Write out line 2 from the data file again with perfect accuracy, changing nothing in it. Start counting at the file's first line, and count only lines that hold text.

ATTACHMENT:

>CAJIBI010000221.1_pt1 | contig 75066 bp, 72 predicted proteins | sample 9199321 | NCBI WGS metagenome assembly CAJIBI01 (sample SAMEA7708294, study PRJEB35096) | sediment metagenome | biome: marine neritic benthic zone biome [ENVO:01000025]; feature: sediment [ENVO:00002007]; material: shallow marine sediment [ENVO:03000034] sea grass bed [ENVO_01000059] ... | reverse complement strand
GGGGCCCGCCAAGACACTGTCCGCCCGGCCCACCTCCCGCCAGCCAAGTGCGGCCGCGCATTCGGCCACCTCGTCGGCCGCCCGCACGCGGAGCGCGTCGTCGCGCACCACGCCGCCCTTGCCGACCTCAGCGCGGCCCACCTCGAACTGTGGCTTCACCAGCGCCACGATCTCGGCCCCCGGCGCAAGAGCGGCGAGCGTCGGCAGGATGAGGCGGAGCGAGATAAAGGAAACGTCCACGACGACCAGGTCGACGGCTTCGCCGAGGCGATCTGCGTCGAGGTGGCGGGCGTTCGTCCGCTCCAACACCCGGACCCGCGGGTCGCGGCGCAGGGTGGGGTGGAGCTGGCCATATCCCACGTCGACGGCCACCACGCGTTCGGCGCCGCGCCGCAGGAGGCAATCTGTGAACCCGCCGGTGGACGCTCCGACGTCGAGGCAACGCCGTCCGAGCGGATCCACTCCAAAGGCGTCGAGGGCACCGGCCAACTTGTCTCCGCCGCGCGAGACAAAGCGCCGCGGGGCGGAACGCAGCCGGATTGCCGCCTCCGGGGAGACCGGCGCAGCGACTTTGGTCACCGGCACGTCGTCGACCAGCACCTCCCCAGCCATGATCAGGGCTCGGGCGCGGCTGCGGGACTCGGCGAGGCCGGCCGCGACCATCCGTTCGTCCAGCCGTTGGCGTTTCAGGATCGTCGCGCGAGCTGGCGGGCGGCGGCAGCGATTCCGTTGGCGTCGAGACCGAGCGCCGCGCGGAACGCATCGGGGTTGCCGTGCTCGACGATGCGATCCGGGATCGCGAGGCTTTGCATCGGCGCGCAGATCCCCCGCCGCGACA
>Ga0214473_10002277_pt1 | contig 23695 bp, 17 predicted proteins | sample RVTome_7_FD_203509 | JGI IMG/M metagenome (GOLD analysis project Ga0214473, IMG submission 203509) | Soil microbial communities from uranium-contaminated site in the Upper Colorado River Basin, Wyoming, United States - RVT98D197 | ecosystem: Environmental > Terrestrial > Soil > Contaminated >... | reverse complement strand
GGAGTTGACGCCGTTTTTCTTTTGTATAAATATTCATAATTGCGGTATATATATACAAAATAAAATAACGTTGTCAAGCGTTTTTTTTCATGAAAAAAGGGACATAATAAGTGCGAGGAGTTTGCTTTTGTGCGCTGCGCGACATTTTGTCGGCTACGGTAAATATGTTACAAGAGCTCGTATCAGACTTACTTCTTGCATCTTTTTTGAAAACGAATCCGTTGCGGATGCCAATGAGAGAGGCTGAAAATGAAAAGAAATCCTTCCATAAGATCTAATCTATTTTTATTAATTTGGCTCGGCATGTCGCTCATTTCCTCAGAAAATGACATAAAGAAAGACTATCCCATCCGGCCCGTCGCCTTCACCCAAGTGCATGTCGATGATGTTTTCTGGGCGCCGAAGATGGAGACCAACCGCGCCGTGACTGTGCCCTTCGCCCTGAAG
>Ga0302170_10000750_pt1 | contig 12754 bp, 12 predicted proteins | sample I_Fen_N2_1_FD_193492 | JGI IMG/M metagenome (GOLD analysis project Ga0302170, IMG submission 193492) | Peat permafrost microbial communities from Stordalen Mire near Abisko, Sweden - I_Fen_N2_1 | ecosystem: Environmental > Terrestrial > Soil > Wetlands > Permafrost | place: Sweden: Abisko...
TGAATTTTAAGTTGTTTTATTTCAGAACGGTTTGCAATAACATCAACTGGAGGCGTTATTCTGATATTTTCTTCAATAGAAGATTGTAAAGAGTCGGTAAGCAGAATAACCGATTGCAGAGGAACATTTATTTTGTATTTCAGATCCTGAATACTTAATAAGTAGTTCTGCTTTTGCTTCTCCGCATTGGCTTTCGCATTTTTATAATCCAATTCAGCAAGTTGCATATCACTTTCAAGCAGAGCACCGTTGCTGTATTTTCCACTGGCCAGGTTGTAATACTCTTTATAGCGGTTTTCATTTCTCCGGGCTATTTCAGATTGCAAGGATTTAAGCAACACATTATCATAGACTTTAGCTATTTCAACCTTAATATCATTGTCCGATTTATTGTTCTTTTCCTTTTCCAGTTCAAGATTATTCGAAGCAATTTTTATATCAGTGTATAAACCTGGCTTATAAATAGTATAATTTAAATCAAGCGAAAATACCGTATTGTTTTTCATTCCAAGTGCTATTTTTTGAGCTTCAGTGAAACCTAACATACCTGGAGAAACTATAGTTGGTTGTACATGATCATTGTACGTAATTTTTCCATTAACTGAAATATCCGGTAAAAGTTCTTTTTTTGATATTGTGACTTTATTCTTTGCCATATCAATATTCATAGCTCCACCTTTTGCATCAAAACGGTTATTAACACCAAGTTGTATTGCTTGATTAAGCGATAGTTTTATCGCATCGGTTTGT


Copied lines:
GGGGCCCGCCAAGACACTGTCCGCCCGGCCCACCTCCCGCCAGCCAAGTGCGGCCGCGCATTCGGCCACCTCGTCGGCCGCCCGCACGCGGAGCGCGTCGTCGCGCACCACGCCGCCCTTGCCGACCTCAGCGCGGCCCACCTCGAACTGTGGCTTCACCAGCGCCACGATCTCGGCCCCCGGCGCAAGAGCGGCGAGCGTCGGCAGGATGAGGCGGAGCGAGATAAAGGAAACGTCCACGACGACCAGGTCGACGGCTTCGCCGAGGCGATCTGCGTCGAGGTGGCGGGCGTTCGTCCGCTCCAACACCCGGACCCGCGGGTCGCGGCGCAGGGTGGGGTGGAGCTGGCCATATCCCACGTCGACGGCCACCACGCGTTCGGCGCCGCGCCGCAGGAGGCAATCTGTGAACCCGCCGGTGGACGCTCCGACGTCGAGGCAACGCCGTCCGAGCGGATCCACTCCAAAGGCGTCGAGGGCACCGGCCAACTTGTCTCCGCCGCGCGAGACAAAGCGCCGCGGGGCGGAACGCAGCCGGATTGCCGCCTCCGGGGAGACCGGCGCAGCGACTTTGGTCACCGGCACGTCGTCGACCAGCACCTCCCCAGCCATGATCAGGGCTCGGGCGCGGCTGCGGGACTCGGCGAGGCCGGCCGCGACCATCCGTTCGTCCAGCCGTTGGCGTTTCAGGATCGTCGCGCGAGCTGGCGGGCGGCGGCAGCGATTCCGTTGGCGTCGAGACCGAGCGCCGCGCGGAACGCATCGGGGTTGCCGTGCTCGACGATGCGATCCGGGATCGCGAGGCTTTGCATCGGCGCGCAGATCCCCCGCCGCGACA